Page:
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Disability Insurance

Disability Insurance provides a monthly income if you`re unable to work due to a serious injury or illness. 

Useful facts:

  • A typical 30-year-old has a four times greater chance of becoming disabled than he does of dying before age 65.

  • A full one in six Canadians will be disabled for three months or more before the age of 50.

  • There are two main options: long-term disability (LTD) and critical illness (CI) policies. Both pay you money in case of an illness or disability, but they do it in different ways.

  • If you work for a large company, you likely already have some kind of long-term disability insurance. Coverage differs greatly from one employer to another, and if you’re self-employed or you work for a smaller company, you may have no coverage at all.

  • Choice from “any occupation” or “own occupation.” Own occupation offers a better definition, a total disability means the inability to work at your regular job. With “any occupation,” total disability means the ability to perform the duties of any job. That means that if you become disabled, but you could perform a less demanding job, you may not get the benefit. Often plans offer “own occupation” coverage for the first two years of the benefit period and then switch to “any occupation” after that.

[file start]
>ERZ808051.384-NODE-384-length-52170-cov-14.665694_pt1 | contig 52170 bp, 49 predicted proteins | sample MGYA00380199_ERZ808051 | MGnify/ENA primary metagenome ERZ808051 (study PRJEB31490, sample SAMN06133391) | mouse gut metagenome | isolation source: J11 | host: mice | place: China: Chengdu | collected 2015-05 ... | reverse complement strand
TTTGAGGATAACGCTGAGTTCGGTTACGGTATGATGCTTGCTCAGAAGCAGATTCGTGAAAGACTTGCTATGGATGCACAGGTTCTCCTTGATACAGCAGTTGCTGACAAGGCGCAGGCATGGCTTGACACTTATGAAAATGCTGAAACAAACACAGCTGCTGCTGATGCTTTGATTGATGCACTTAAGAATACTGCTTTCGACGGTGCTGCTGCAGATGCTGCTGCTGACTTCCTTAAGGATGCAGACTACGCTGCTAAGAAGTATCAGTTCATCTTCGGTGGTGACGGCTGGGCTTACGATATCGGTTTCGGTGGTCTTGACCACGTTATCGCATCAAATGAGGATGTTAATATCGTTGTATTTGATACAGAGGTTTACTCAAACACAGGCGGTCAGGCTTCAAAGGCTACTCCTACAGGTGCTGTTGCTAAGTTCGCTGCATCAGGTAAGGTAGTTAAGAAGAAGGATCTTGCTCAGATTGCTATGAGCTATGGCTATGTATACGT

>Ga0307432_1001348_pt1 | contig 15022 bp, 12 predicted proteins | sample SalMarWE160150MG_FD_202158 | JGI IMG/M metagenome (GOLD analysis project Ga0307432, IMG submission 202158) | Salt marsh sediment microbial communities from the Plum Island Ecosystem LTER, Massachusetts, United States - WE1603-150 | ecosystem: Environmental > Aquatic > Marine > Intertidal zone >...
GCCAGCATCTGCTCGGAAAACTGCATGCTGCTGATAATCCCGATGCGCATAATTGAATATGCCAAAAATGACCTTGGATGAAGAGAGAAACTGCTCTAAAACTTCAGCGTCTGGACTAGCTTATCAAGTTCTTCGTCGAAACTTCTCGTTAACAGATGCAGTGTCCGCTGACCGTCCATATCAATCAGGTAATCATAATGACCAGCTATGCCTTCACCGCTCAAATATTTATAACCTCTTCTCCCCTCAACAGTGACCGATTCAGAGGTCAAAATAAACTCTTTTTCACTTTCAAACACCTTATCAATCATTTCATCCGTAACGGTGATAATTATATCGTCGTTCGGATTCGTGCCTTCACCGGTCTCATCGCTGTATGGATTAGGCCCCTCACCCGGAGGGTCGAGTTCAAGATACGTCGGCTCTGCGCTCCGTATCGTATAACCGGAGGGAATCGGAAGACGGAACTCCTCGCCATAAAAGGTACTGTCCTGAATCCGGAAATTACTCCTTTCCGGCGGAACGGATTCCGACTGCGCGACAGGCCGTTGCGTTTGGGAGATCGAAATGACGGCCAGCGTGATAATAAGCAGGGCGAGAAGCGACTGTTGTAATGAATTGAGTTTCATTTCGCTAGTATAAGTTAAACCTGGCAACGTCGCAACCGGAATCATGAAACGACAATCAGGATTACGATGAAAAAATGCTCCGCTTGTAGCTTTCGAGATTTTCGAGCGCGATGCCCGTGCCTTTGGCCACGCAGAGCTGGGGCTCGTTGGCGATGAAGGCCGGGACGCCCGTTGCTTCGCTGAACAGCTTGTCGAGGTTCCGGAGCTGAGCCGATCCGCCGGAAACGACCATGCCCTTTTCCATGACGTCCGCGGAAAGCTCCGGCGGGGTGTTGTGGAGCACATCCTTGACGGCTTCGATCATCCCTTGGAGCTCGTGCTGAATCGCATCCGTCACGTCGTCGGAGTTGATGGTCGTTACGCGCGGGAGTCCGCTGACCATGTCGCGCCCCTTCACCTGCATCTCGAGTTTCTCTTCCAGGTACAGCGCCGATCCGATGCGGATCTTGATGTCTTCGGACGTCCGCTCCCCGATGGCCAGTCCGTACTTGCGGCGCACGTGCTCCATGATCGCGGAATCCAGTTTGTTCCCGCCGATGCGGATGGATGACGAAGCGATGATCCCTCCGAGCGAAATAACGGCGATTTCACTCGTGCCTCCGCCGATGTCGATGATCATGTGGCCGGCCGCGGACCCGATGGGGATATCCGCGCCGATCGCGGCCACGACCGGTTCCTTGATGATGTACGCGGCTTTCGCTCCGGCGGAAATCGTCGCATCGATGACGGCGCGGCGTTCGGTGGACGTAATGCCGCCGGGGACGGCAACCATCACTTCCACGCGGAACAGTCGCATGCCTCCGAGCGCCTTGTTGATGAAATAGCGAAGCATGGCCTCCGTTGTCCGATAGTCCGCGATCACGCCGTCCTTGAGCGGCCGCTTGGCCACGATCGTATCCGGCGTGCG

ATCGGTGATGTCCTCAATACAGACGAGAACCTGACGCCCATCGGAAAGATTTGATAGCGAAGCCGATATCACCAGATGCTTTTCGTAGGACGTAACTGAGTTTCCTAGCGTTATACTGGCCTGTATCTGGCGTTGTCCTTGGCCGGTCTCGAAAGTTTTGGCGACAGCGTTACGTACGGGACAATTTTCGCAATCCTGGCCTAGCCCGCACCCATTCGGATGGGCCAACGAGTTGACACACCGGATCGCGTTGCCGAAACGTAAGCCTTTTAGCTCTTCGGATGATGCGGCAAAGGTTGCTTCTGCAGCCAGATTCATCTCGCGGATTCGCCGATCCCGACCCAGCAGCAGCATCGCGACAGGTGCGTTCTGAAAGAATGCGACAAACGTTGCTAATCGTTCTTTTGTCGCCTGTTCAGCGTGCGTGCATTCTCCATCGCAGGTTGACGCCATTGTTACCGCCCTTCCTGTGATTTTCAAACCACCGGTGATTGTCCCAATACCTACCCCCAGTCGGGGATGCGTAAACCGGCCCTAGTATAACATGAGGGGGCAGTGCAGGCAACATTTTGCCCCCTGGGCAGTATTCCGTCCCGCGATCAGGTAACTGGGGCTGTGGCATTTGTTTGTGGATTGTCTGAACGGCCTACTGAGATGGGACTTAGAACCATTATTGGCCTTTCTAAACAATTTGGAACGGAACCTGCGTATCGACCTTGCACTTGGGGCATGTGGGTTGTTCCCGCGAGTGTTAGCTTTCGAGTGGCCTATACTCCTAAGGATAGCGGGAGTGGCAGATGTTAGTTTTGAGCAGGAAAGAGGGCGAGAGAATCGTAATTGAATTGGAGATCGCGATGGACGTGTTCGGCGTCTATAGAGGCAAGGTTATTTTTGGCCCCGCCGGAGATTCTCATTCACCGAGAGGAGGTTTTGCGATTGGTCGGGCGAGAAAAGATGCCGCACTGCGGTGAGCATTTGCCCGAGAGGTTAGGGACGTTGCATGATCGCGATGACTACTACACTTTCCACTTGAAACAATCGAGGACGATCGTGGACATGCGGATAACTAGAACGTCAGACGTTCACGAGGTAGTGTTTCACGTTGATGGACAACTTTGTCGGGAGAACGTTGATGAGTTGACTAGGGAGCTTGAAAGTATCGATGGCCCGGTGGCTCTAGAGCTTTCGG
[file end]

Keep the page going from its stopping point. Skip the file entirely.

• When evaluating your plan, keep in mind that many disability plans include a cap on benefits to ensure you are adequately covered.

  • If you earn a high income, you may want to consider a private disability plan to supplement your group benefits.

  • When calculating your coverage, keep in mind that payments from private disability insurance are tax-free, while the payout from most corporate plans is taxable.

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